The first standalone Star Wars movie is coming out later this year, and according to a new report one of the writers behind the Bourne Identity series is helping take Rogue One across the finish line. Entertainment Weekly reports that Tony Gilroy, who wrote the original Bourne trilogy, and wrote and directed films like Michael Clayton and The Bourne Legacy, is writing new material for reshoots on the film — and will also be serving as second-unit director.
While the first trailer for Rogue One promised that director Gareth Edwards would be delivering an exciting new addition to the franchise, the film got some unwelcome attention this week after a report from Page Six claimed that Disney executives were in a "panic" after recently screening a cut, and had ordered extensive reshoots. Things spread like wildfire from there, with some sites reporting that writer-director Christopher McQuarrie was going to be overseeing the reshoots while writing new material, and anonymous posters on Reddit claiming that they were part of the production team, and that Rogue One's filmmakers were furious over what they considered to be meddling on the part of Disney executives.
reddit, the front page of bullshit and imposters— Gary Whitta (@garywhitta) June 3, 2016
The problem was, a lot of it appeared to be incorrect. McQuarrie himself called out sites for publishing inaccurate stories without contacting him first for confirmation, and Gary Whitta — who wrote the first drafts of Rogue One — called Reddit the "front page of bullshit and imposters." Most of the initial reports also seemed to miss the fact that reshoots on a movie of this size and importance aren't just common — they're basically expected from the first day of principlal photography. (One only needs to look to The Force Awakens, which was taking care of reshoots and pick-up shots in Los Angeles until just a few months before release, for a recent example.)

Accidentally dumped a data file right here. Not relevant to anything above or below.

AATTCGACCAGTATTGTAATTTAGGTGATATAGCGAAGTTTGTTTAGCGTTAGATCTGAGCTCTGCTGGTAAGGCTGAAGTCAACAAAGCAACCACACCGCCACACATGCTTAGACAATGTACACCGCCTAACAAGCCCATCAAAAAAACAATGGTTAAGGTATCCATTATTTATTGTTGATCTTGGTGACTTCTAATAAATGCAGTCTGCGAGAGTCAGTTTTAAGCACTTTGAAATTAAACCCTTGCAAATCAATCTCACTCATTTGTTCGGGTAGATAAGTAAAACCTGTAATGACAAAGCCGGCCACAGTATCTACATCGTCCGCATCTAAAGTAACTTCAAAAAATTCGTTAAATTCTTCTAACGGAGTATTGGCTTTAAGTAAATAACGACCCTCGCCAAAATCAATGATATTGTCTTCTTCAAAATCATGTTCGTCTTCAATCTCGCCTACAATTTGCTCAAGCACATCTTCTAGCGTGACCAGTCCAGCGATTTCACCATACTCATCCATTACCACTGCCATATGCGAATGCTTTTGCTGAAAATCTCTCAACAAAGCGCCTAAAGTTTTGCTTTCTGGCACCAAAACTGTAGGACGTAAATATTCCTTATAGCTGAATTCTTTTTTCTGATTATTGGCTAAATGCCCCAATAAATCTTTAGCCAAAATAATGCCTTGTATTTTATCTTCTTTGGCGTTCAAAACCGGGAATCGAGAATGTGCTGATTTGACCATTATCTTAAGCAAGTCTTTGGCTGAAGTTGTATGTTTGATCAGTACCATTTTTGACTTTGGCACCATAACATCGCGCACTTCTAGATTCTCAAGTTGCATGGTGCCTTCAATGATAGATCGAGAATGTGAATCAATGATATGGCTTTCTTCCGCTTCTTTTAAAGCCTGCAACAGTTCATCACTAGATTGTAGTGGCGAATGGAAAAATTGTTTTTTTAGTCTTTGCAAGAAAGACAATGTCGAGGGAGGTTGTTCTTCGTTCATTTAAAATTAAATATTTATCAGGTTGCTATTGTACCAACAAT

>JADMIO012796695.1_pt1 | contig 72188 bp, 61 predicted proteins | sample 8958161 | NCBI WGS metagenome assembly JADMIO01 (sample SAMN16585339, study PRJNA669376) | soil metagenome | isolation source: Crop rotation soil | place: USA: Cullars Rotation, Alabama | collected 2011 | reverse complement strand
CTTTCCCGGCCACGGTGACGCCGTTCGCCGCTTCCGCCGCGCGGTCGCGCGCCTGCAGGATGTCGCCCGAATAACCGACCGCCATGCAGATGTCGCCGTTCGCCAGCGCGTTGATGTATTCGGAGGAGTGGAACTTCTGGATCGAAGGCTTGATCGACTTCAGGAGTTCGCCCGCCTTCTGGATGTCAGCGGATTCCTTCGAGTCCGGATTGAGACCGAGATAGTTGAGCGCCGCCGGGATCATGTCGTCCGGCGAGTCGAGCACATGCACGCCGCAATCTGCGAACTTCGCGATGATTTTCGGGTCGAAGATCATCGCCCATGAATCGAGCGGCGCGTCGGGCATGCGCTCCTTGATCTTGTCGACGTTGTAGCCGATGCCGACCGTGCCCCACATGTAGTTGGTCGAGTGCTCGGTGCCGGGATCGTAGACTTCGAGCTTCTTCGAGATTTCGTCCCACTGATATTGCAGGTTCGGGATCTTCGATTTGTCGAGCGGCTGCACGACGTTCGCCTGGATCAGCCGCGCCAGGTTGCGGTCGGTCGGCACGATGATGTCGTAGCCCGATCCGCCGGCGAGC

Entertainment Weekly's account, on the other hand, is far more measured: basically, that additional material is being shot within existing scenes to help massage the tone without any impact on the release date. And by hiring Gilroy — as high-end a screenwriter as there is — it seems clear that Lucasfilm is continuing to use the very best talent in the industry for these films. But perhaps the most important thing to remember, particularly for a rabid fan base eager to hear any and everything about their favorite franchise, is a sentiment that McQuarrie spelled out quite clearly when speaking with SlashFilm about the early reports. "Gareth Edwards is a talented filmmaker who deserves the benefit of the doubt," he said. "Making a film – let alone a Star Wars chapter – is hard enough without the internet trying to deliberately downgrade one’s years of hard work. Who does that even serve? Let him make his movie in peace."